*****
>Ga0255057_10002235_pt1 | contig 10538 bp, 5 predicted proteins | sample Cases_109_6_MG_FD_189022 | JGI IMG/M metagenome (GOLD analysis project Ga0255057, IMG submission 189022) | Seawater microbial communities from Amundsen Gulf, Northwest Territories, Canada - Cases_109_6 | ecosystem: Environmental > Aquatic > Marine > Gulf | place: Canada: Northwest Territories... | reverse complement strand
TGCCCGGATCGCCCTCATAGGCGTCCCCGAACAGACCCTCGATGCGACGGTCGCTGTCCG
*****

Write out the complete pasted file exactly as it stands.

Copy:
>Ga0255057_10002235_pt1 | contig 10538 bp, 5 predicted proteins | sample Cases_109_6_MG_FD_189022 | JGI IMG/M metagenome (GOLD analysis project Ga0255057, IMG submission 189022) | Seawater microbial communities from Amundsen Gulf, Northwest Territories, Canada - Cases_109_6 | ecosystem: Environmental > Aquatic > Marine > Gulf | place: Canada: Northwest Territories... | reverse complement strand
TGCCCGGATCGCCCTCATAGGCGTCCCCGAACAGACCCTCGATGCGACGGTCGCTGTCCG